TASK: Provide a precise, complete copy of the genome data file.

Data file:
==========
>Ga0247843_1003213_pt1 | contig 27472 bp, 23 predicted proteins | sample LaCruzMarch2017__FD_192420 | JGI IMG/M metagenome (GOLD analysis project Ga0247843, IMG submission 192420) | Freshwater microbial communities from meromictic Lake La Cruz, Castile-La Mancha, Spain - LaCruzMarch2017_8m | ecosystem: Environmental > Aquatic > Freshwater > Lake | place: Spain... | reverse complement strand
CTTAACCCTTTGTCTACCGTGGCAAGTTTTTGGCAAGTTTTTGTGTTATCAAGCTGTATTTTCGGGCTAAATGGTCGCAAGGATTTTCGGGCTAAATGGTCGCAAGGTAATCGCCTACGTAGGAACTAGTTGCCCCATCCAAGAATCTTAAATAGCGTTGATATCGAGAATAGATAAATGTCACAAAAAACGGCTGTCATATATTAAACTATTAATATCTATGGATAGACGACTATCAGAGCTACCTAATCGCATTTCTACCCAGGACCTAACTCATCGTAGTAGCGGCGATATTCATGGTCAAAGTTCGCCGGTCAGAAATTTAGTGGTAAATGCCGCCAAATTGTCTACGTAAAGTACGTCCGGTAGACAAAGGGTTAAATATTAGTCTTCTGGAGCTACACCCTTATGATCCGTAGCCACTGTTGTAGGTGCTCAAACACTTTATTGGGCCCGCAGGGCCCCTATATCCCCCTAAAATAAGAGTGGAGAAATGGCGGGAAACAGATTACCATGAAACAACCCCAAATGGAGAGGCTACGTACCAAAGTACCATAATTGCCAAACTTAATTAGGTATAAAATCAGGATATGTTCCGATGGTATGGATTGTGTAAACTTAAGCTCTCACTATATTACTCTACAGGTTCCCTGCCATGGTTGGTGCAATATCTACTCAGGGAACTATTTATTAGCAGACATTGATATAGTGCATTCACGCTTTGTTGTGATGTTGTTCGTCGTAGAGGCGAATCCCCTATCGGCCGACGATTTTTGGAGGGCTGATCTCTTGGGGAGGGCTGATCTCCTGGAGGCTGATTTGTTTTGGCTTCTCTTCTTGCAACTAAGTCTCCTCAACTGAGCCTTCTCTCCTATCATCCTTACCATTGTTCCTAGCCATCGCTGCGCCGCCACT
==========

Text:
>Ga0247843_1003213_pt1 | contig 27472 bp, 23 predicted proteins | sample LaCruzMarch2017__FD_192420 | JGI IMG/M metagenome (GOLD analysis project Ga0247843, IMG submission 192420) | Freshwater microbial communities from meromictic Lake La Cruz, Castile-La Mancha, Spain - LaCruzMarch2017_8m | ecosystem: Environmental > Aquatic > Freshwater > Lake | place: Spain... | reverse complement strand
CTTAACCCTTTGTCTACCGTGGCAAGTTTTTGGCAAGTTTTTGTGTTATCAAGCTGTATTTTCGGGCTAAATGGTCGCAAGGATTTTCGGGCTAAATGGTCGCAAGGTAATCGCCTACGTAGGAACTAGTTGCCCCATCCAAGAATCTTAAATAGCGTTGATATCGAGAATAGATAAATGTCACAAAAAACGGCTGTCATATATTAAACTATTAATATCTATGGATAGACGACTATCAGAGCTACCTAATCGCATTTCTACCCAGGACCTAACTCATCGTAGTAGCGGCGATATTCATGGTCAAAGTTCGCCGGTCAGAAATTTAGTGGTAAATGCCGCCAAATTGTCTACGTAAAGTACGTCCGGTAGACAAAGGGTTAAATATTAGTCTTCTGGAGCTACACCCTTATGATCCGTAGCCACTGTTGTAGGTGCTCAAACACTTTATTGGGCCCGCAGGGCCCCTATATCCCCCTAAAATAAGAGTGGAGAAATGGCGGGAAACAGATTACCATGAAACAACCCCAAATGGAGAGGCTACGTACCAAAGTACCATAATTGCCAAACTTAATTAGGTATAAAATCAGGATATGTTCCGATGGTATGGATTGTGTAAACTTAAGCTCTCACTATATTACTCTACAGGTTCCCTGCCATGGTTGGTGCAATATCTACTCAGGGAACTATTTATTAGCAGACATTGATATAGTGCATTCACGCTTTGTTGTGATGTTGTTCGTCGTAGAGGCGAATCCCCTATCGGCCGACGATTTTTGGAGGGCTGATCTCTTGGGGAGGGCTGATCTCCTGGAGGCTGATTTGTTTTGGCTTCTCTTCTTGCAACTAAGTCTCCTCAACTGAGCCTTCTCTCCTATCATCCTTACCATTGTTCCTAGCCATCGCTGCGCCGCCACT